Hey everybody . . . I am 2 months old at repackaging (I know, EVERYBODY loves a newbie, har har). I am trying to figure out how to change what command is executed when a user clicks Remove from add/remove programs under control panel. I have had mixed results with just changing the registry value under HKLM\Software\Microsoft\Windows\Current Version\Uninstall\{GUID}\Uninstall String. Sometimes changing this value works, other times it doesn't. I have heard that the Windows Installer service keeps a database which can override the value in that string and substitute its own.

Is this true? If so, is there a way to write a script to change the value within that database?

Thanks for your help. I really appreciate it.

Jim
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First question: why on earth would you WANT to change the command? Uninstall is uninstall is uninstall, surely?
Answered 10/31/2007 by: VBScab
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Wellsir, we are packaging to meet the rather stringent demands of a large corporation who wants everything to be uniform across the enterprise. That means that we can't always do everything we want to within an MSI. We usually wrap our MSIs inside a Nullsoft package which often includes actions that are executed after the MSI is installed. When possible, we create custom actions (often VB scripts) within the MSI, but that's not always possible. If the uninstall is simply reversing what the MSI did, our extra actions within the Nullsoft package aren't reversed.

I appreciate any help you can give me.

Jim
Answered 10/31/2007 by: jimpross
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So you would like your msi uninstall in ARP to remove all the additional changes made by your wrapper as well as removal of the msi?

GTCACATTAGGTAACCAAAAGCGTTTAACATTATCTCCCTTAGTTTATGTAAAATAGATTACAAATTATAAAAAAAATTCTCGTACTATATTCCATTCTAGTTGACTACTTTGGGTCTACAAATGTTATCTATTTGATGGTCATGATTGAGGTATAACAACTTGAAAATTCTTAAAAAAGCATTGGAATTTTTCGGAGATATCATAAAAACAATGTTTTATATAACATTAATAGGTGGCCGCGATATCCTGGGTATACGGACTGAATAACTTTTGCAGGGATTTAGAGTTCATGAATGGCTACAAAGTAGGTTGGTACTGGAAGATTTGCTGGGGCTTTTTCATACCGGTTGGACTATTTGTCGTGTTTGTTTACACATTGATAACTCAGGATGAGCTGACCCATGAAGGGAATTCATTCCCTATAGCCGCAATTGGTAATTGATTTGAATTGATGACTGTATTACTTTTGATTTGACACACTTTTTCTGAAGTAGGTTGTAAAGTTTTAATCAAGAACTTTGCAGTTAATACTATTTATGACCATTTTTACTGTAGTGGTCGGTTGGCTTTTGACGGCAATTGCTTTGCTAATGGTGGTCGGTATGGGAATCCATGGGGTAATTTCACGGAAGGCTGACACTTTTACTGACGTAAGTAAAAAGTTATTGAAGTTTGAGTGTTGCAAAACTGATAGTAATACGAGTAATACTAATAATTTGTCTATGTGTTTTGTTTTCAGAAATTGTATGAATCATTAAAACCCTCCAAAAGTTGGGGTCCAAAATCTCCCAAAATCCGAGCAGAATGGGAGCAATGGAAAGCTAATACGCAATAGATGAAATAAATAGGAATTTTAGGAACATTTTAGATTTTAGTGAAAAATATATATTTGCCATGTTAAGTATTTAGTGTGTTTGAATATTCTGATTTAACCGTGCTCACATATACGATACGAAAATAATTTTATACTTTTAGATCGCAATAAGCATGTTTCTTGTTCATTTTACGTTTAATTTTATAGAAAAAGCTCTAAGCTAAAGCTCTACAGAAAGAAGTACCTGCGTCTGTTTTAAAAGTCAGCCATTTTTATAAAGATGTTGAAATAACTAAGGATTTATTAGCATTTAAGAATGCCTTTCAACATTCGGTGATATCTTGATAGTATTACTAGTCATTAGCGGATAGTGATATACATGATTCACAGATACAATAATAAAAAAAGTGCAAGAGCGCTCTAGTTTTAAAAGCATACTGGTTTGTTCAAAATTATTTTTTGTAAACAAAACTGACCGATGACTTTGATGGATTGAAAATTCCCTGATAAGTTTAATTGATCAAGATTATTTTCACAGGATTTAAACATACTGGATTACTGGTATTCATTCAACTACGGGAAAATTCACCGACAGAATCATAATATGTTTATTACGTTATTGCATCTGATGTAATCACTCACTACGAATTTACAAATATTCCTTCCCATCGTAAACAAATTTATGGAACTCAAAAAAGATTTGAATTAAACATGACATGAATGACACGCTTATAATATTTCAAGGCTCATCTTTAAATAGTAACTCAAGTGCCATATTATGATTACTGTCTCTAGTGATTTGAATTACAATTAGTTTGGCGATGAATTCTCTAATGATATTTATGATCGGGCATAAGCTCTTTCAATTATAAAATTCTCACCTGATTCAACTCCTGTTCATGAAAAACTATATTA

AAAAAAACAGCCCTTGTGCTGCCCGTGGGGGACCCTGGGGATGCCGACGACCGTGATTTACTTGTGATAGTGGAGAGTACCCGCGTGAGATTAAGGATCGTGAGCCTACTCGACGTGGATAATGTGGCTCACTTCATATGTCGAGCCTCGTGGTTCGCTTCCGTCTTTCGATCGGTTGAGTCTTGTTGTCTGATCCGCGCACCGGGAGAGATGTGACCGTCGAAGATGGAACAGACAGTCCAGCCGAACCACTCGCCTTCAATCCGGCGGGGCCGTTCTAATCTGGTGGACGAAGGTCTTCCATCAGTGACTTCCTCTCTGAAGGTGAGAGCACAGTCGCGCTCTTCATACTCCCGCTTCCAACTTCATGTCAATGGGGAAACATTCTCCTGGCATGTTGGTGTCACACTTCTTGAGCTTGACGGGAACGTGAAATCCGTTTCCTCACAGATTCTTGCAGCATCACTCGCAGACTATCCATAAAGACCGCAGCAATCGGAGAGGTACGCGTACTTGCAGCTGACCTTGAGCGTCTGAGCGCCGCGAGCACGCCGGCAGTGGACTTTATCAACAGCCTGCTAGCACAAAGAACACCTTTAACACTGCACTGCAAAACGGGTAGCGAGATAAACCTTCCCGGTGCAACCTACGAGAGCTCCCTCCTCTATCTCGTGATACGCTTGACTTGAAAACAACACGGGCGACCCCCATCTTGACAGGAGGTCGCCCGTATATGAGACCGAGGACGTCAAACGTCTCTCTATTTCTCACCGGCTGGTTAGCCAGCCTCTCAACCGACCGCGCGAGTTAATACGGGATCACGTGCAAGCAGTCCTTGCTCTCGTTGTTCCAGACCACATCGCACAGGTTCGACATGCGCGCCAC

Why don't you add custom actions to you msi that only run on uninstall that will reverse the changes made by the extra wrapper stuff?
That way only your msi need be activated as usual.. no other processing is required outside of the msi uninstall.
Answered 10/31/2007 by: sh79
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That would be optimal, but not always possible. We often do that, but can't always do so. It's for the times when we can't that I want to know how to access the Installer database.
Answered 10/31/2007 by: jimpross
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The Installer database is the MSI: you mean the Installer's application installation data which is stored in the registry. You have the location right, BTW.

My point would be that if the NullSoft wrapper is making changes after the MSI has run, then it should be made to undo those changes. It's exactly the same situation with MSIs: any install action has to be accompanied by an uninstall action. Trying to shoe-horn after-the-event actions in the way you propose is, in my opinion, doomed to failure.
Answered 11/01/2007 by: VBScab
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Well, that's what I'm trying to do. Since the NSIS wrapper does stuff beyond what the MSI does, I would like to call that same NSIS package at uninstall so it can undo what it did at install.

But from my tests I have found that changing the registry key will not always change what command is executed at uninstall. I have changed the key before and made it point to a Nullsoft executable only to have the original MSI called at uninstall (with the /x switch). So something overrides the registry at times, and I have heard that it has something to do with the Windows Installer service. That's what I would like to modify, to ensure that the original Nullsoft wrapper is called at uninstall, to undo what it did at install time.
Answered 11/01/2007 by: jimpross
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Well, my colleague figured it out. In the MSI, you have to set the property ARPSYSTEMCOMPONENT to 1. This keeps an entry for the software from showing up in Add/Remove programs. Then you write keys to HKLM\Software\Microsoft\Windows\CurrentVersion\Uninstall\<application_name> . Under that you need subkeys for DisplayName and UninstallString, and voila! An entry displays for your application, but it isn't automatically just running the msiexec on the msi with a /X . You can determine what exactly you want to happen. In my case, it's often to call the msi again with /X, but also to do some other actions. That way you're not tied to having everything inside the MSI for it to uninstall properly. Heck yes!
Answered 11/09/2007 by: jimpross
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